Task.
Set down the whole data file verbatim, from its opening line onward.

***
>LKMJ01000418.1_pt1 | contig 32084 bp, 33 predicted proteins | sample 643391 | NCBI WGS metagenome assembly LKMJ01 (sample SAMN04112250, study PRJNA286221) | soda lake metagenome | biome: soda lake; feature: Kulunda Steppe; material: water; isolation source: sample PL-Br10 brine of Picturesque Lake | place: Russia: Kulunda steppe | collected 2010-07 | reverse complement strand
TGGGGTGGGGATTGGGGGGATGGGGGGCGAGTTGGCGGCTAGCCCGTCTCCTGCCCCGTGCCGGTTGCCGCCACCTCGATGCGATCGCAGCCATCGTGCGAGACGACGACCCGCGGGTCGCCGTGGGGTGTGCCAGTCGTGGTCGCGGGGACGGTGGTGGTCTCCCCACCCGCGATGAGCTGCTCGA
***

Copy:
>LKMJ01000418.1_pt1 | contig 32084 bp, 33 predicted proteins | sample 643391 | NCBI WGS metagenome assembly LKMJ01 (sample SAMN04112250, study PRJNA286221) | soda lake metagenome | biome: soda lake; feature: Kulunda Steppe; material: water; isolation source: sample PL-Br10 brine of Picturesque Lake | place: Russia: Kulunda steppe | collected 2010-07 | reverse complement strand
TGGGGTGGGGATTGGGGGGATGGGGGGCGAGTTGGCGGCTAGCCCGTCTCCTGCCCCGTGCCGGTTGCCGCCACCTCGATGCGATCGCAGCCATCGTGCGAGACGACGACCCGCGGGTCGCCGTGGGGTGTGCCAGTCGTGGTCGCGGGGACGGTGGTGGTCTCCCCACCCGCGATGAGCTGCTCGA